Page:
Before the start of business, Just Security provides a curated summary of up-to-the-minute developments at home and abroad. Here’s today’s news.


A 10-day cessation of hostilities is due to start in Syria at sunset today, followed by coordinated US-Russian airstrikes against jihadist militants after a deal was reached between the US and Russia in Geneva late Friday. [BBC]

Syrian rebels will “cooperate positively” with the ceasefire, they wrote to the US Sunday, despite deep concerns about details of the US-Russian plan. [Reuters]  One rebel leader had called the deal a “trap,” while another called it a “half-solution,” Philip Issa reports for the AP.

The Syria Conquest Front – formerly the al-Qaeda-affiliated Nusra Front – is trying to rally other rebel factions to continue the fight against the Assad regime, Maria Abi-Habib and Noam Raydan report at the Wall Street Journal. The US-Russia agreement requires rebels to separate themselves from the Syria Conquest Front – designated terrorists by the US and Russia – during the ceasefire or risk being targeted in the subsequent US-Russian airstrikes.

Russian and Syrian government airstrikes on rebel-held parts of Syria intensified after the deal was struck, killing at least 91 – mainly in Idlib and Aleppo – and deepening mistrust of the deal among Syrians, writes Anne Barnard at the New York Times.

Could the plan agreed between Secretary of State John Kerry and his Russian counterpart work? The Guardian’s Mary Dejevsky writes that, although success is not guaranteed, the US and Russia both have major investment in making it work, and cooperation between the two nations would be “progress” at least.

It is “unlikely” that the deal will mark the beginning of the end of the Syria conflict, writes Samer Abboud at Al Jazeera. The agreement shows only a commitment to a military strategy, and fails to set in motion any political mechanisms for bringing an end to the civil war.

Turkey intends to send over 30 aid trucks to the Syrian city of Aleppo today once the ceasefire comes into effect, according to officials. [Reuters]

Turkish warplanes killed 20 Islamic State fighters in northern Syria, its military said yesterday. [AP’s Menelaos Hadjicostis]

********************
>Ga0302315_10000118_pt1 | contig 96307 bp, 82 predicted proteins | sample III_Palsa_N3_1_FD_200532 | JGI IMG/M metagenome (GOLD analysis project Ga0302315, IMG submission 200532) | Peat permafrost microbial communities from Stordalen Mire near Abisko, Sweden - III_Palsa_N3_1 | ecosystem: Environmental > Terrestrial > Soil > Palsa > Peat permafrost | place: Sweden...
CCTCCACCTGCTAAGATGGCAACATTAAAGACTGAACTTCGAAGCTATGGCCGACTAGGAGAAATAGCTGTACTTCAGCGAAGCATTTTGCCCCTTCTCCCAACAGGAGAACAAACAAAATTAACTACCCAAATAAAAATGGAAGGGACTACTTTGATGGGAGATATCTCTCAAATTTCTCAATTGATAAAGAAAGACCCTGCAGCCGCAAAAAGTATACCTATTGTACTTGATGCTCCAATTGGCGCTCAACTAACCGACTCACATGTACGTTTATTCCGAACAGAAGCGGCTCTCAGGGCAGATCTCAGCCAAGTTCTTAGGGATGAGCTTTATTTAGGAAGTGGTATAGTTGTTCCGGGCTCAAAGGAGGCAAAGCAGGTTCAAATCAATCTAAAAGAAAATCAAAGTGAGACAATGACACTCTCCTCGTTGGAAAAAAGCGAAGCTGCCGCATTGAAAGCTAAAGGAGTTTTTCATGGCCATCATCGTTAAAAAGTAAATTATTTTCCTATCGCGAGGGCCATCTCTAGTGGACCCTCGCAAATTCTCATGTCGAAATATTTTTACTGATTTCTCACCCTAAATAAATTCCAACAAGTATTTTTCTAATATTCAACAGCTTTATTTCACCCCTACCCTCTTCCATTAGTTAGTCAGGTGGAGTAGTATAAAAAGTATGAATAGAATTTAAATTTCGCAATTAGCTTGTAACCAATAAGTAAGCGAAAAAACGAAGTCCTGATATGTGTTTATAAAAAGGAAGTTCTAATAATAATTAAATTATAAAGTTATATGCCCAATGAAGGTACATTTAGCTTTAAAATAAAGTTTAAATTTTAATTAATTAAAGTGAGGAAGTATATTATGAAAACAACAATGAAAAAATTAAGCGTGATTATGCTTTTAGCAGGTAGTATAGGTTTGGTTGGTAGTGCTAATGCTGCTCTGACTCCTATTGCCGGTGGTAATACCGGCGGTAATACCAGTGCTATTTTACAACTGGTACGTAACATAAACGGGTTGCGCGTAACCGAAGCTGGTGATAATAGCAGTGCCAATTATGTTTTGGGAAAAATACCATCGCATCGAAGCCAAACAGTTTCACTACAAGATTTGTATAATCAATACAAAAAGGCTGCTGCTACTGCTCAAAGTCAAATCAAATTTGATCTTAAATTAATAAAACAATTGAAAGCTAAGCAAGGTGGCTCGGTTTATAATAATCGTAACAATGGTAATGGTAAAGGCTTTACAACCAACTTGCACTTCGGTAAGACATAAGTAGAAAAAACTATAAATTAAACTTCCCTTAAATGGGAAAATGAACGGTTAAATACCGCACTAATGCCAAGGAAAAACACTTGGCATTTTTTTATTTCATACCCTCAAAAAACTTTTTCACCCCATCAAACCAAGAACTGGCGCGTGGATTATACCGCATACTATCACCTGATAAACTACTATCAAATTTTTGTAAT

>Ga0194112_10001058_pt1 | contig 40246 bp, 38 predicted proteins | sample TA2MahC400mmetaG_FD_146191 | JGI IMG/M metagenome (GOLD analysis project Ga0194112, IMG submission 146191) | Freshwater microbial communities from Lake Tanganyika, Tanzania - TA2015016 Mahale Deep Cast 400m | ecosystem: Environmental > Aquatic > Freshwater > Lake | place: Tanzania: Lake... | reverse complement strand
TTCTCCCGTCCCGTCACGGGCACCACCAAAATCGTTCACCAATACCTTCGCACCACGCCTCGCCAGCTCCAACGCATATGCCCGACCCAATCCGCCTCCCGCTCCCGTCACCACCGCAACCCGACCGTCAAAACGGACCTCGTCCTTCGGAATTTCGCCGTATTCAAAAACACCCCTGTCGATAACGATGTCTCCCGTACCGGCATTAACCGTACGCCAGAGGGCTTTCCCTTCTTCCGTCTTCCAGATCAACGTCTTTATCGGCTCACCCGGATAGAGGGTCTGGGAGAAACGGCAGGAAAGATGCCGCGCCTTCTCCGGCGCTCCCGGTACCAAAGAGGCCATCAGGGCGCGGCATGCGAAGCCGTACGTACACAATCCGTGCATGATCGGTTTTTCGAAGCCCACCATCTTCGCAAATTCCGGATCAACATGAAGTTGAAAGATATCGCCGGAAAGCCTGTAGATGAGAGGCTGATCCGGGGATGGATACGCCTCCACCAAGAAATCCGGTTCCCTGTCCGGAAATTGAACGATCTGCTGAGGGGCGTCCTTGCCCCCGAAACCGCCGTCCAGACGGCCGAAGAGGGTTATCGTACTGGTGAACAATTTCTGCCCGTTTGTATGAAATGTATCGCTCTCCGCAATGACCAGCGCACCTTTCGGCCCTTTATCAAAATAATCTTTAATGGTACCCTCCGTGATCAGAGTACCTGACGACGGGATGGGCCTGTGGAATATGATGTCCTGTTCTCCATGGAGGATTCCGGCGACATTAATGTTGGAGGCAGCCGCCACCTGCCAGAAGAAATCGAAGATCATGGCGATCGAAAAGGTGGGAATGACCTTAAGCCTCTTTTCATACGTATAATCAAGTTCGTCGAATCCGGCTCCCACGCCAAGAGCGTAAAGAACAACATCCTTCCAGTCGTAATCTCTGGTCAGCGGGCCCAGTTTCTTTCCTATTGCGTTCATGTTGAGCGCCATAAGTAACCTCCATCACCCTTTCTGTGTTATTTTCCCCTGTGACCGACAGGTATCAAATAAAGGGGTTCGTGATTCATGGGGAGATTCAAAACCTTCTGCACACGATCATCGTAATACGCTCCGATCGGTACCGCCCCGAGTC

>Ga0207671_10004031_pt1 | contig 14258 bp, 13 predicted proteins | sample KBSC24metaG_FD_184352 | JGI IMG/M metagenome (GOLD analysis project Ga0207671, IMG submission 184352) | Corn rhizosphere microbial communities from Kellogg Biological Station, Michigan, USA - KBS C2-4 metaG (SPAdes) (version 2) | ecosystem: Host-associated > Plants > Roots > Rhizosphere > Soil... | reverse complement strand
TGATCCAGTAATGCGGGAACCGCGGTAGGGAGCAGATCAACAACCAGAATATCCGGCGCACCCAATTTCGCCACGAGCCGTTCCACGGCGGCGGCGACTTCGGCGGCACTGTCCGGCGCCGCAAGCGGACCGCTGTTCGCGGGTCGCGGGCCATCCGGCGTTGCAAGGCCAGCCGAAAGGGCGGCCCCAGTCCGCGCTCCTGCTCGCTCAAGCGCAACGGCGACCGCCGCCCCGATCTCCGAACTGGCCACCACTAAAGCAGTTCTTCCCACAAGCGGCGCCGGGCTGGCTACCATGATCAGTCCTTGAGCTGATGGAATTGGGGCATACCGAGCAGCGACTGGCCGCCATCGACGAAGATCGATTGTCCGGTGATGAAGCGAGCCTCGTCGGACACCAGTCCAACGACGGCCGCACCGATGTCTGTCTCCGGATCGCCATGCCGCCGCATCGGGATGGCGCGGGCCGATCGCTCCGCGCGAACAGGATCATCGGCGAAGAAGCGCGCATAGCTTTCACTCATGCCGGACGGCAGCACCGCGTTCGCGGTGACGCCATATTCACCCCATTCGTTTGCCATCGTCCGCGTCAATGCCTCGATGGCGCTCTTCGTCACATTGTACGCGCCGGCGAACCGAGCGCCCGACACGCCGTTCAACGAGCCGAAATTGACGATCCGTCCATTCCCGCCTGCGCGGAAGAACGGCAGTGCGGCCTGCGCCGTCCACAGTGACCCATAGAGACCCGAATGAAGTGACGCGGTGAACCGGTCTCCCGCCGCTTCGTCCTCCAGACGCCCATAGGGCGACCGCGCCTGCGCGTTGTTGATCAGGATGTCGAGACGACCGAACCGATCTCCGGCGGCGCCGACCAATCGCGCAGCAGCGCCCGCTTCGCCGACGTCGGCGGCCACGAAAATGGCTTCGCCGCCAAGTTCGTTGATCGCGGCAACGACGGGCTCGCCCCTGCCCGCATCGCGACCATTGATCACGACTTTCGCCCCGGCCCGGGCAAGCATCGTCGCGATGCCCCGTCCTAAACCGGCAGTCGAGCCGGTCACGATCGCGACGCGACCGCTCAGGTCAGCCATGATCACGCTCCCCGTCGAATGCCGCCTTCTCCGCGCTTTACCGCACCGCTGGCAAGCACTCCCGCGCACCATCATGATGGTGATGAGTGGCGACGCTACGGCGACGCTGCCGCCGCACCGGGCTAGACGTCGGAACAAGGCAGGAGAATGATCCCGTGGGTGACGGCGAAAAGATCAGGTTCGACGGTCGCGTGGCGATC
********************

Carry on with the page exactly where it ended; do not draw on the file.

A woman was charged over a failed terrorist attack near Paris’ Notre Dame cathedral where a car containing gas canisters was found last weekend, on Saturday. [France 24]

The Islamic State guided the women alleged to have gathered the materials for the car bomb, French prosecutors said Friday. The women allegedly had ties with other jihadists operating in France, suggesting the Islamic State has managed to cultivate a homegrown network of radicals capable of hiding from French intelligence for months, Matthew Dalton and Noemie Bisserbe write at the Wall Street Journal.

French security services are foiling terror plots “every day,” France’s prime minister said yesterday. [BBC]

New operational discipline and technical savvy by the Islamic State is revealed by recent terror attacks in Europe, the jihadists drawing from a growing bag of tricks including “WhatsApp, and Telegram, face-to-face meetings, written notes, stretches of silence and misdirection,” Sam Schechner and Benoit Faucon write at the Wall Street Journal.


Russia and China launched joint naval war games in the South China sea today, a sign of growing cooperation between the nations’ armed forces, reports the AP’s Christopher Bodeen.

The US should be wary of Russia’s hacking capabilities, CIA Director John Brennan said yesterday, calling Russia’ “exceptionally capable” and “sophisticated,” reports the Hill’s Jessie Hellmann.

“We should be uncertain about how to think about our relationship with Russia,” suggests Ross Douthat at the New York Times: it isn’t clear at all where the US’s national interest in relation to the Russians lies – because neither nation is sure about what kind of power it intends to be, including in the Middle East.


Iran denied its vessels harassed American warships around the Persian Gulf, calling US claims that Iranian boats veered dangerously close to its warships exaggerated Sunday, report Aresu Eqbali and Asa Fitch at the Wall Street Journal.

Iran had stepped up its harassment of US Navy ships in the region since the nuclear deal was implemented in January, the US military and members of Congress said. [The Hill’s Kristina Wong]



Suspected PKK militants car bombed local government offices in Turkey’s southeastern city of Van today, wounding dozens, reports Reuters.